Dementia affects more and more of us in today’s world, whether directly or indirectly. The Alzheimer’s Society report there are currently 800,000 people with dementia and predicts that figure will rise to more than a million by 2021.
This is putting new pressure on NHS organisations, they need to learn and adapt in order to care for an increasingly older population with severe memory problems.
Elaine Williams, LiA lead at Berkshire Healthcare NHS Foundation Trust says, "We have a lot of experience in caring for people with dementia, but it is Listening into Action that is enabling us to deliver really excellent patient care in this area"
Using the LiA approach, staff have been pooling the knowledge they have from daily patient contact to develop services for patients living with dementia. Since they started working 'the LiA way' in 2012, several pioneer teams have paved the way forward:
- The Memory Clinic teams in Wokingham and Bracknell used LiA to prepare their services for accreditation by the Royal College of Psychiatrists. Wokingham Memory Clinic has been given an outstanding achievement award for meeting 100 per cent of the standards and the Bracknell clinic also gained accreditation. The four remaining Memory Clinics are now using the model put together by these two teams to prepare their services for accreditation too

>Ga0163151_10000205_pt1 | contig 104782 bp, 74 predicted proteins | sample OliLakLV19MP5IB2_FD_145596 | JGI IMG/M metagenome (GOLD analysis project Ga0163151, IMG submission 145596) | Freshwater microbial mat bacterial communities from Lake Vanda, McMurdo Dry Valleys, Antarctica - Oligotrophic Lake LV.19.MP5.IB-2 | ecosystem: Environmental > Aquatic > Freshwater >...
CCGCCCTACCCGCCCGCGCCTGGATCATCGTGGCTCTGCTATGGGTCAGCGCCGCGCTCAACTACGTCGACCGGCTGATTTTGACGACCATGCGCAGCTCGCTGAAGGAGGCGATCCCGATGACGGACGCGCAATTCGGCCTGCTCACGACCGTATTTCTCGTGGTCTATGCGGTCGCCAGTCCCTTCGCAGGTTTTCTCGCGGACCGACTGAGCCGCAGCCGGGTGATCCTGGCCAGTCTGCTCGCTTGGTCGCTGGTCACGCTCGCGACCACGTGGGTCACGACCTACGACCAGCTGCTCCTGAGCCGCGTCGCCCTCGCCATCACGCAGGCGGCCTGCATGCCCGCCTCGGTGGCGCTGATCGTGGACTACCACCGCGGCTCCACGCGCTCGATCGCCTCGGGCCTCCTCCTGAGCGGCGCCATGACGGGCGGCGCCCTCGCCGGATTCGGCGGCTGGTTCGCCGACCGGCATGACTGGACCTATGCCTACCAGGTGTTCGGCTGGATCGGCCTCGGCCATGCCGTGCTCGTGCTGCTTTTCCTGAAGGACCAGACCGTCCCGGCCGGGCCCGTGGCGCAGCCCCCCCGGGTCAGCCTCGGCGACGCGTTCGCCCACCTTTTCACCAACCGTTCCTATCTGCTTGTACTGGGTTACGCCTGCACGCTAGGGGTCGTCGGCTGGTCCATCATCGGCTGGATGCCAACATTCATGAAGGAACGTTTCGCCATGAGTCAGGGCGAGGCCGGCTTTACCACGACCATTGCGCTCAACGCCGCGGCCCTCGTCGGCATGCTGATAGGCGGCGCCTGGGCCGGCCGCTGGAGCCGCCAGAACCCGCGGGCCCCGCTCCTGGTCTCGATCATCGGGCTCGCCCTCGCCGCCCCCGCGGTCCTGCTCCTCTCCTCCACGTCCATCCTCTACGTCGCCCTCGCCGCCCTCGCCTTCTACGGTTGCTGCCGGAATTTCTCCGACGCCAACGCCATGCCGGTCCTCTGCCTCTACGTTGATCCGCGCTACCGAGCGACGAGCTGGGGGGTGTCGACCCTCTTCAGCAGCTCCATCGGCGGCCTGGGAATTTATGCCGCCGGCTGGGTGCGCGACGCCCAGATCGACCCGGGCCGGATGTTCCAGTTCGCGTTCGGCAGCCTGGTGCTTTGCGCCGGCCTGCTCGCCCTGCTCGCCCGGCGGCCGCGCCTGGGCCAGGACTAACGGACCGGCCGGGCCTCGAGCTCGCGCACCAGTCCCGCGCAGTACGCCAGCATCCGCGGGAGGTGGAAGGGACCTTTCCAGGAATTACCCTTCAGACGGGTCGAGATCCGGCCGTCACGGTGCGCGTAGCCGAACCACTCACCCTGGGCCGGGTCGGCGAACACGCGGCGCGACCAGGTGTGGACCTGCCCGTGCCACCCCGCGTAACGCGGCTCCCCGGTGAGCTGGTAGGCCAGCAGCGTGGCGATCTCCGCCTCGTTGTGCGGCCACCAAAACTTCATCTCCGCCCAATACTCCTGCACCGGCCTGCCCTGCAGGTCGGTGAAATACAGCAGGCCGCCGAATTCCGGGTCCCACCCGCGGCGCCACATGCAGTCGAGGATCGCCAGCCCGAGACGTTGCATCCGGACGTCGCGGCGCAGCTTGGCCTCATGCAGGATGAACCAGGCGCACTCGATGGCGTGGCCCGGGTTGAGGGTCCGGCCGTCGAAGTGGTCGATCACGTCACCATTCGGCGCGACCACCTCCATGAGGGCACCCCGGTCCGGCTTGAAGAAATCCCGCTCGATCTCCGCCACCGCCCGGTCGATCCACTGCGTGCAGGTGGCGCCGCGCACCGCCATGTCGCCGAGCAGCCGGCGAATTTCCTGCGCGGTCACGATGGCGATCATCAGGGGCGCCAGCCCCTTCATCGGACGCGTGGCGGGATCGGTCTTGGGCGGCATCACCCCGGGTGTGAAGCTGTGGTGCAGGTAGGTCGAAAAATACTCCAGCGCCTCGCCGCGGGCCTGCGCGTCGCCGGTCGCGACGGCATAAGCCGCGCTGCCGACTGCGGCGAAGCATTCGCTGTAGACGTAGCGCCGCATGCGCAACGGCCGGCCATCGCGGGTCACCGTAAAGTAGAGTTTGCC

- An LiA pioneer team working on the Oakwood Unit rehab ward set out to improve the ward environment, making small but significant changes. Their work accelerated following their initial 20 week journey. Enthused by the difference LiA can make, they joined with another team to win a bid for dementia funds from the Department of Health. This has helped turn the ward into a dementia-friendly space to meet the needs of many older people with severe memory problems who need physical rehabilitation
- This integrated approach to physical and mental health care has been adopted by another LiA team from Jubilee Ward. They have used the opportunity that LiA has given them to strengthen work with their mental health colleagues so that they feel more confident when caring for older people with memory problems
Elaine says, “This shows the power of what can be achieved when you give staff permission and power to make the changes they can see need to happen.”